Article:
The Prisoner of Zenda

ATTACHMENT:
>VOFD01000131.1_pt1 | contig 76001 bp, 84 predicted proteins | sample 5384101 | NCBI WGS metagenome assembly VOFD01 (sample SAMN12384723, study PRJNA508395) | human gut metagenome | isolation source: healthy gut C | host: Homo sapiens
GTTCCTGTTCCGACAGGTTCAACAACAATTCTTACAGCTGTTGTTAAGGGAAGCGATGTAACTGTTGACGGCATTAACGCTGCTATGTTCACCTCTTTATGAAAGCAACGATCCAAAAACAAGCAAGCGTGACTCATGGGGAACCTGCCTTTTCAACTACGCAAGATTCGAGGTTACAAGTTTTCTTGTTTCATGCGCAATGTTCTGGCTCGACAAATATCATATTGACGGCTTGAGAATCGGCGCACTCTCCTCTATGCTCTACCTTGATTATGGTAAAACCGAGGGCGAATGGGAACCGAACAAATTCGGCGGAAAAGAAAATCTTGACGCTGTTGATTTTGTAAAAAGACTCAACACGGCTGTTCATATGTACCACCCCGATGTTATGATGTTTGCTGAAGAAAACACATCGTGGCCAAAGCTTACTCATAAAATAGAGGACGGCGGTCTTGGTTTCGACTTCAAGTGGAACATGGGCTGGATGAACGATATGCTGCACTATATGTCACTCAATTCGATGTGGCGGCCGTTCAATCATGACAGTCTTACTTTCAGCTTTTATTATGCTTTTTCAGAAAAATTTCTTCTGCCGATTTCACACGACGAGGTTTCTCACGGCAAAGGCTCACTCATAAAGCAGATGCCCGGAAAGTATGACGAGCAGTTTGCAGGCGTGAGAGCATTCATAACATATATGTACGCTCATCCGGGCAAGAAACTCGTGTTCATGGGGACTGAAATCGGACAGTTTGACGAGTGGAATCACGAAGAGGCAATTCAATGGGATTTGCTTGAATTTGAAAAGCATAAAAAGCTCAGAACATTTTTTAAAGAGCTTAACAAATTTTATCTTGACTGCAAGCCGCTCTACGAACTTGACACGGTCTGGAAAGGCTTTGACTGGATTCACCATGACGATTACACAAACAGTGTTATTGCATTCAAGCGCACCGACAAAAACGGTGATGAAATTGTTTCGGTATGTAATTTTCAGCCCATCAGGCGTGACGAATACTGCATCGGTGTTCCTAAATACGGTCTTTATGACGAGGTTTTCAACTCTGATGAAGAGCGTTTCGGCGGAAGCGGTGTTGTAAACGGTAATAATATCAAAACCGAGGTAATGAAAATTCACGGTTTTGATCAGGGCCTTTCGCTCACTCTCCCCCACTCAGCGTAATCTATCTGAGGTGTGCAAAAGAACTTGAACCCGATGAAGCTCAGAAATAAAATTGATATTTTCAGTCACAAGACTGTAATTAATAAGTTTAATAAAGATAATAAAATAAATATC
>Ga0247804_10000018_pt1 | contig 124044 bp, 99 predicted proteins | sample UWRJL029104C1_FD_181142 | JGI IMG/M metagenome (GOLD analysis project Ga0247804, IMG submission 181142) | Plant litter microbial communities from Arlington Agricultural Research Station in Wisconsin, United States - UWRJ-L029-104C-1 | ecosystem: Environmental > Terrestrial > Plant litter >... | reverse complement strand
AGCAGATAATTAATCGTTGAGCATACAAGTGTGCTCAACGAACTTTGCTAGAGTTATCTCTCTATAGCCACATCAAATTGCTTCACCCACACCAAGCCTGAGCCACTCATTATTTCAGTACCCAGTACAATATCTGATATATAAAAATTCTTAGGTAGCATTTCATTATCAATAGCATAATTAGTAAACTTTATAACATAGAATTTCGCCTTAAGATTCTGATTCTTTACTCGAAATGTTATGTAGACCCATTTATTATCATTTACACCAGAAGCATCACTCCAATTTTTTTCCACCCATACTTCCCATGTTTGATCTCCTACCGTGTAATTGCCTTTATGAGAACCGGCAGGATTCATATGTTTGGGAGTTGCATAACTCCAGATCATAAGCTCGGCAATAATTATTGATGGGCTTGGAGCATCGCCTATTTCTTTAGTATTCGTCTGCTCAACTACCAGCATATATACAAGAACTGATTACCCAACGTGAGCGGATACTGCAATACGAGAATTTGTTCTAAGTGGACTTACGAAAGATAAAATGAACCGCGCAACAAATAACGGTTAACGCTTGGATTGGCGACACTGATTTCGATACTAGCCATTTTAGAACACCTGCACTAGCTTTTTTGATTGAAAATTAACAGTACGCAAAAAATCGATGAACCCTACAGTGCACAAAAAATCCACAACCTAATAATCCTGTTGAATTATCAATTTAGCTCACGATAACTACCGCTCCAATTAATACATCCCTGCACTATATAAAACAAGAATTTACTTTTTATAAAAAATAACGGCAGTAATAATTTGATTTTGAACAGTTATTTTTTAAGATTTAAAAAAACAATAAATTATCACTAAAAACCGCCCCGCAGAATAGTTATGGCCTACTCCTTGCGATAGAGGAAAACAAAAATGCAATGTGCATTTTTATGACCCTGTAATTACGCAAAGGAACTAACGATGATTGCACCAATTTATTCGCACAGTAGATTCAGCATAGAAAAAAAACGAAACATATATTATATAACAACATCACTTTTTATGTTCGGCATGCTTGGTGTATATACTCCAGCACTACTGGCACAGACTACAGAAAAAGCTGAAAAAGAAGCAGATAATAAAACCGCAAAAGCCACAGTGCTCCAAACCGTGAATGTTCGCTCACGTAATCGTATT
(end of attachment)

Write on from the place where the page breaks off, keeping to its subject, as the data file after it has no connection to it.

Santrauka: Anthony Hope (1863-1933) is the pen-name of Sir Anthony Hope Hawkins, novelist and playwright. He was born in London in 1863. After winning a scholarship to Oxford, he became a barrister in 1887 and at the same time embarked on a writing career, beginning by cintributing articles to various periodicals. Hope,s first book, A Man of Mark, was published in 1890. Four years later he gave up his practice at the Bar in order to write full time, and in April of the same year, he produced The Prisoner of Zenda. It was an immediate success. Hope also wrote many other novels, historical romances, short stories and plays. Although his plays are now forgotten, he is still particularly remembered for his two novels set in Ruritania, the second of which, Rupert of Hentzau (1898), follows the further adventures of Rudolf Rassendyll, the hero and narrator of The Prisoner of Zenda. His linked short stories entitled The Dolly Dialogues, which were reprinted from the Westminster Gazette in 1894, are still admired for their witty description of late-Victorian hig h society that is now overlaid with period charm. Anthony Hope was knighted in1918 and died in 1933. The Prisoner of Zenda has remained a popular novel for hubdred years: the land of Ruritania has now taken its place on the maps of English fiction, having inspired countless swashbuckling imitators in both literature and film.